It is certainly useful to consider what the notion of backwardness implied, but it is important to examine the extent to which the peripherals are the important actors. When examining Hellenic science in the 18th century, it makes sense to focus on the individual Greek travellers to the European center, because the luminaries of the center never travelled to the Ottoman Empire and had no influence upon developments except through the Greek travellers. But the case of late 20th-century and early 21st-century materials science in peripheral Europe is different, if only because the EU's policy on research, technology, and development, and its general support for structural development has a huge impact.
One may summarize from this examination that every area differs (no great surprise) and that Spain is closest to the US in terms of the materials generic: Spain's CSIC has identified materials as one of eight main areas of funding and has set up materials research institutes in the major cities. Spain also has the largest industrial population and industrial base of the four peripheral countries examined. Denmark is closest to the US in terms of non-linearity: the integration of government intramural, industrial, and academic research is obvious in comparison especially in comparison with Portugal, being criticised on exactly this point, but also in comparison with Spain where the CSIC centers are government-funded and operate in comparative isolation from private enterprise. Of the four peripheral countries Denmark also has the most established infrastructure for science and technology - of course it never suffered a period of military dictatorship. As a part of the EU all four countries aim for a knowledge society in which a much value is added by a highly educated workforce, but this does not entail copying every aspect of science and technology in the center - in this case the US. The juxtaposition of Spain and Denmark is the most telling: only the country with a large industrial base, Spain, has accepted the materials generic perspective. Only the most "advanced", Denmark, has a highly non-linear research infrastructure, but Denmark hasn't bothered with the materials generic approach.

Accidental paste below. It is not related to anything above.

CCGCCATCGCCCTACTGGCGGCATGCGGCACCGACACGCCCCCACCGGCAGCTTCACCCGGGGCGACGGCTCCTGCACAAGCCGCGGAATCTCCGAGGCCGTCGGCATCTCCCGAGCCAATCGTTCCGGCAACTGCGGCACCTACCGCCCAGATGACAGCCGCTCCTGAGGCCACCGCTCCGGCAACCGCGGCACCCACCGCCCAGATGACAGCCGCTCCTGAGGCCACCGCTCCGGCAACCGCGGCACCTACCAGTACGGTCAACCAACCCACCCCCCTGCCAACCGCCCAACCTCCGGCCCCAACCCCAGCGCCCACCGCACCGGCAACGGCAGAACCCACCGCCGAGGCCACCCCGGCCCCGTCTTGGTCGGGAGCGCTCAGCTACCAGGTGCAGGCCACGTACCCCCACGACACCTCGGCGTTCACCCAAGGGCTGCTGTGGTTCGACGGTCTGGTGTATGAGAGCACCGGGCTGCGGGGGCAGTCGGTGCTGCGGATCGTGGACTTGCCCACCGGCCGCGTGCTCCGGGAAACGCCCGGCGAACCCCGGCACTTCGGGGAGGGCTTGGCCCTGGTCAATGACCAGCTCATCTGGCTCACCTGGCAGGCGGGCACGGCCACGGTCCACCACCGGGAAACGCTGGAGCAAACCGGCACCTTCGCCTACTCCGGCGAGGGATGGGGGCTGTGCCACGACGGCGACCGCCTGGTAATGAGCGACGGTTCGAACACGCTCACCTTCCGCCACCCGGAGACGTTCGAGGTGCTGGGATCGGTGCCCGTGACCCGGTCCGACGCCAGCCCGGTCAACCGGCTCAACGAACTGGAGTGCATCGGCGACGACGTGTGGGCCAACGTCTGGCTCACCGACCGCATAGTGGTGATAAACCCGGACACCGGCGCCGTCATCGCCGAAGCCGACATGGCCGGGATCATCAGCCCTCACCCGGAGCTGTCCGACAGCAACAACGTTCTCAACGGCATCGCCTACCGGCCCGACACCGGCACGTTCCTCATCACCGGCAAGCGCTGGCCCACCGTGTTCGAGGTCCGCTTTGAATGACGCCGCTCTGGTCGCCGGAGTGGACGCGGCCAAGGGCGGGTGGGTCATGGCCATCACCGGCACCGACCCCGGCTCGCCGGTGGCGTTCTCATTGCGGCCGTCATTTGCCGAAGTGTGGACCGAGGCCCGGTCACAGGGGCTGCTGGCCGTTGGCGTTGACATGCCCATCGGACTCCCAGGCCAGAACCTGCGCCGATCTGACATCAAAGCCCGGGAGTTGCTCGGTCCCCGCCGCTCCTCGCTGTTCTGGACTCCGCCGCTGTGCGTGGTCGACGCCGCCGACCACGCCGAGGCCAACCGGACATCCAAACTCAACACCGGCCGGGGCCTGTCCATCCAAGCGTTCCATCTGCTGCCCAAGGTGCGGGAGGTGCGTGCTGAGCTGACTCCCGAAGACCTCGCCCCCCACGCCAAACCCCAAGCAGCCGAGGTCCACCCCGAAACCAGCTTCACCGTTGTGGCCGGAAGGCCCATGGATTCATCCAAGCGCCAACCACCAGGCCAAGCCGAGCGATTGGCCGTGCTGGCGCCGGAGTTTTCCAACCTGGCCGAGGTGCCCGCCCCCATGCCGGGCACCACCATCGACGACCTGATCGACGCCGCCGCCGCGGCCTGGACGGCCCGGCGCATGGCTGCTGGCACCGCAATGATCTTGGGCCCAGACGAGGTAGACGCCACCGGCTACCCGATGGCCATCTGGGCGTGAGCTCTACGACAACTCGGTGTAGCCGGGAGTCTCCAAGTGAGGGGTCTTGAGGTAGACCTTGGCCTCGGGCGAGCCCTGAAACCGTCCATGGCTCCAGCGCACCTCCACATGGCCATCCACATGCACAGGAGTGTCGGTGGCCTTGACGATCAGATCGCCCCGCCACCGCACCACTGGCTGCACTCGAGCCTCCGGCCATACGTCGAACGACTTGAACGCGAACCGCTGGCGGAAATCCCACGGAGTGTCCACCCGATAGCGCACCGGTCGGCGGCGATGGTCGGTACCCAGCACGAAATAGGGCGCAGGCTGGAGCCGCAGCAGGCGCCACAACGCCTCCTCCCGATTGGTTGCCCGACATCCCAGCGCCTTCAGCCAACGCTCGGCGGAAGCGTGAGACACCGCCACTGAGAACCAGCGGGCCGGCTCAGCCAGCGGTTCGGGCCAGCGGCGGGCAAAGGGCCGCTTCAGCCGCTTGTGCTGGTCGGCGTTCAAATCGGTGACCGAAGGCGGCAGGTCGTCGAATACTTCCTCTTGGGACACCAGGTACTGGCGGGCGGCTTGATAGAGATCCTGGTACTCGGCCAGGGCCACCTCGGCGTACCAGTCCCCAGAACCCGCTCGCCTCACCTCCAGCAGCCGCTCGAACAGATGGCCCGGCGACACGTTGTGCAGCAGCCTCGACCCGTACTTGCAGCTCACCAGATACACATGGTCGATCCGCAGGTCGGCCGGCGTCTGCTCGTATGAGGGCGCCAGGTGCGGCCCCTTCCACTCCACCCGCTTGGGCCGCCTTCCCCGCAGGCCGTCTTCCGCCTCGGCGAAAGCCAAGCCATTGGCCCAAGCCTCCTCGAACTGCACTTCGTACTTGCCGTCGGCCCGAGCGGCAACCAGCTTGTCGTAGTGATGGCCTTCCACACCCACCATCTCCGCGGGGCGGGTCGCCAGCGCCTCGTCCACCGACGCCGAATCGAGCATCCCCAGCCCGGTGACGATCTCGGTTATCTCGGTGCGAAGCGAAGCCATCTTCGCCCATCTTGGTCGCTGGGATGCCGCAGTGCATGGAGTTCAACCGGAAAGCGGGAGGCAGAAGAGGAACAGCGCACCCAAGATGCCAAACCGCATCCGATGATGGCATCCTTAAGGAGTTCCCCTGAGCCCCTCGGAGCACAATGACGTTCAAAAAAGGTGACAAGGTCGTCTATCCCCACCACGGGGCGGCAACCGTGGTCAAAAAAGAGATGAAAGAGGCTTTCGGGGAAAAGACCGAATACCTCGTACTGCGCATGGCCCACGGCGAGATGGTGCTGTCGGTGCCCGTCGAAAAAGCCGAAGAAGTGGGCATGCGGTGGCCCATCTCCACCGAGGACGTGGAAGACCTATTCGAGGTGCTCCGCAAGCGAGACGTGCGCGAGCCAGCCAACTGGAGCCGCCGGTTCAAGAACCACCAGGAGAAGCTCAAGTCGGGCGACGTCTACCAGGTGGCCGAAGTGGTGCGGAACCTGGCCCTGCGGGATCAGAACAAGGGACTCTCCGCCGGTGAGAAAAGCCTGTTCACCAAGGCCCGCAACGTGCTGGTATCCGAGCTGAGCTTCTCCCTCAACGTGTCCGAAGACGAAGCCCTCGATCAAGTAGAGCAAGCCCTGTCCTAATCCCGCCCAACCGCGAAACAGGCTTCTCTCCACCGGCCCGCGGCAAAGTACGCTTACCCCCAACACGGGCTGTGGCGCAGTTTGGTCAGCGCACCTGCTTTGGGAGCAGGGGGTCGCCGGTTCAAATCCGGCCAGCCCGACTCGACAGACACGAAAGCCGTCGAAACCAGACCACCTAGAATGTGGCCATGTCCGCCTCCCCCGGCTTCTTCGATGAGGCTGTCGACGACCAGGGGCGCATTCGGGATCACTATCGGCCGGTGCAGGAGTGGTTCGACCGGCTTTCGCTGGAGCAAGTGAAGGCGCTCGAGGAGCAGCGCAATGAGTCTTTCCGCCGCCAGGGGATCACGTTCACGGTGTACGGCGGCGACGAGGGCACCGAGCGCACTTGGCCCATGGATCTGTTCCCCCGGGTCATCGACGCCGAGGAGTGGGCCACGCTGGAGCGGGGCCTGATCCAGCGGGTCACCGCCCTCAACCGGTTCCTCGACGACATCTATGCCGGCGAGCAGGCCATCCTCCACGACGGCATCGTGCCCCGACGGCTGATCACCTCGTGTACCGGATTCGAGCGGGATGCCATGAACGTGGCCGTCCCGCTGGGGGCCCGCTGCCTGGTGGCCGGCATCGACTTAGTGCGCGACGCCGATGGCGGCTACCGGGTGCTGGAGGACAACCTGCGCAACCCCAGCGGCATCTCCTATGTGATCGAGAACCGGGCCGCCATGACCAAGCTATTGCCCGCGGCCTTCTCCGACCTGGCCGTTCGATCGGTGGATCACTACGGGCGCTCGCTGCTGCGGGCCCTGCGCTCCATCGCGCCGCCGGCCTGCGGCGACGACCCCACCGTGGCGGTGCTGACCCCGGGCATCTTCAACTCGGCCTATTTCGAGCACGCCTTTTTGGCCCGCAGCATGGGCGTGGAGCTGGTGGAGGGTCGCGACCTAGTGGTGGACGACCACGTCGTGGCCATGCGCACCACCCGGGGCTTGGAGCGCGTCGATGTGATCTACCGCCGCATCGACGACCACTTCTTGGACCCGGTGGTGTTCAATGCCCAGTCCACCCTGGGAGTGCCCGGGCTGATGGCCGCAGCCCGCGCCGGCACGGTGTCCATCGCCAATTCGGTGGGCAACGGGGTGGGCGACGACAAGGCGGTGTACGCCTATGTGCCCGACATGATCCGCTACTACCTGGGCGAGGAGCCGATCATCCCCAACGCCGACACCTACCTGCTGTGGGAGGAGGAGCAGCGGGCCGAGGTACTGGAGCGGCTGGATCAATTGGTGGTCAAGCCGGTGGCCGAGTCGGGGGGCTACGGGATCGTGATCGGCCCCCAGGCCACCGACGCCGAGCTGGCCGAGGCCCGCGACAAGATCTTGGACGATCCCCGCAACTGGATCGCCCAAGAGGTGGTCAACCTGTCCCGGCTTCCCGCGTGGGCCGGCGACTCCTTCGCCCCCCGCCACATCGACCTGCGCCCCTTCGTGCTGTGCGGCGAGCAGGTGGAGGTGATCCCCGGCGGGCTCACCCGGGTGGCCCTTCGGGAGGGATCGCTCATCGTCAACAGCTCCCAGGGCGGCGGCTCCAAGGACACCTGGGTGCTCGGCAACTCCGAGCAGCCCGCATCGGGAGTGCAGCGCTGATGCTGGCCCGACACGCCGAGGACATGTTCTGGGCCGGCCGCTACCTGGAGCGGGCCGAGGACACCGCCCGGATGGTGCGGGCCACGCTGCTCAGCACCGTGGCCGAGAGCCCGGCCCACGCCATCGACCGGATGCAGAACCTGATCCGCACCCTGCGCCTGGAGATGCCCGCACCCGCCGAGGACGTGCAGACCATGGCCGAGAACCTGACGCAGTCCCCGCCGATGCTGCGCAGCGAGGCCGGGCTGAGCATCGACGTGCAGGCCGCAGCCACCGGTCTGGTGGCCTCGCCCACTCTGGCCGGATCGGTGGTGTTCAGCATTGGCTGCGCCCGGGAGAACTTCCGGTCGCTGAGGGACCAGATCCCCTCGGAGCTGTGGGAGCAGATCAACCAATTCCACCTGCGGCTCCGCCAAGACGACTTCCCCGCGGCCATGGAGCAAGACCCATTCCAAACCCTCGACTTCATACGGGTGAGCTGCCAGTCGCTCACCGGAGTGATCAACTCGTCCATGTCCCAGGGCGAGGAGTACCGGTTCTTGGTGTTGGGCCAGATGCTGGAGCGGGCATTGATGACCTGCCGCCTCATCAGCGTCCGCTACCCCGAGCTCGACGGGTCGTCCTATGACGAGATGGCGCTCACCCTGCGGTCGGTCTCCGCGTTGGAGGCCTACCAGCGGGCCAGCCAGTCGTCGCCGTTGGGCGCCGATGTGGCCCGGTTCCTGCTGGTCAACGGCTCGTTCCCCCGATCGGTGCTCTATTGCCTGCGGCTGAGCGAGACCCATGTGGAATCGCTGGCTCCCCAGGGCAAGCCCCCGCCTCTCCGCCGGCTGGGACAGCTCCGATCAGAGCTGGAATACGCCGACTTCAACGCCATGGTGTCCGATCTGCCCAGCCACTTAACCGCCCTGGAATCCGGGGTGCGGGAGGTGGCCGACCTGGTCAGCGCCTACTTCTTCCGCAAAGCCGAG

It is certainly true that peripheral scientists have agency in that they can appropriate a materials generic approach or not. But they have comparatively little agency in the development towards a knowledge society with a new form of technoscientific organization: transdisciplinary, neither pure nor applied, and embedded in a complex local, regional, national, and international network integrating public and private realms.
The comparison between a number of countries highlights the fact that the US way of doing materials research is not unique. A small country such as Denmark, for example, exhibits no great desire to adopt a materials generic perspective. And the explanation probably lies in the structure of Danish industry: small-scale and focused on specialized niches. The materials generic perspective is useful in the US with its large and diverse complex, including large projects pooling knowledge of many types of materials, thus spawning a demand for an overview knowledge of all types. The materials generic perspective is neither natural nor does it represent a more progressive stage, but is simply a useful perspective for the US context. As the European Research Area becomes more of a reality, it will increasingly resemble that of the US, and presumably the materials generic perspective will become increasingly attractive in Europe too.
This page was written and last updated on 20 August 2002 by Arne Hessenbruch.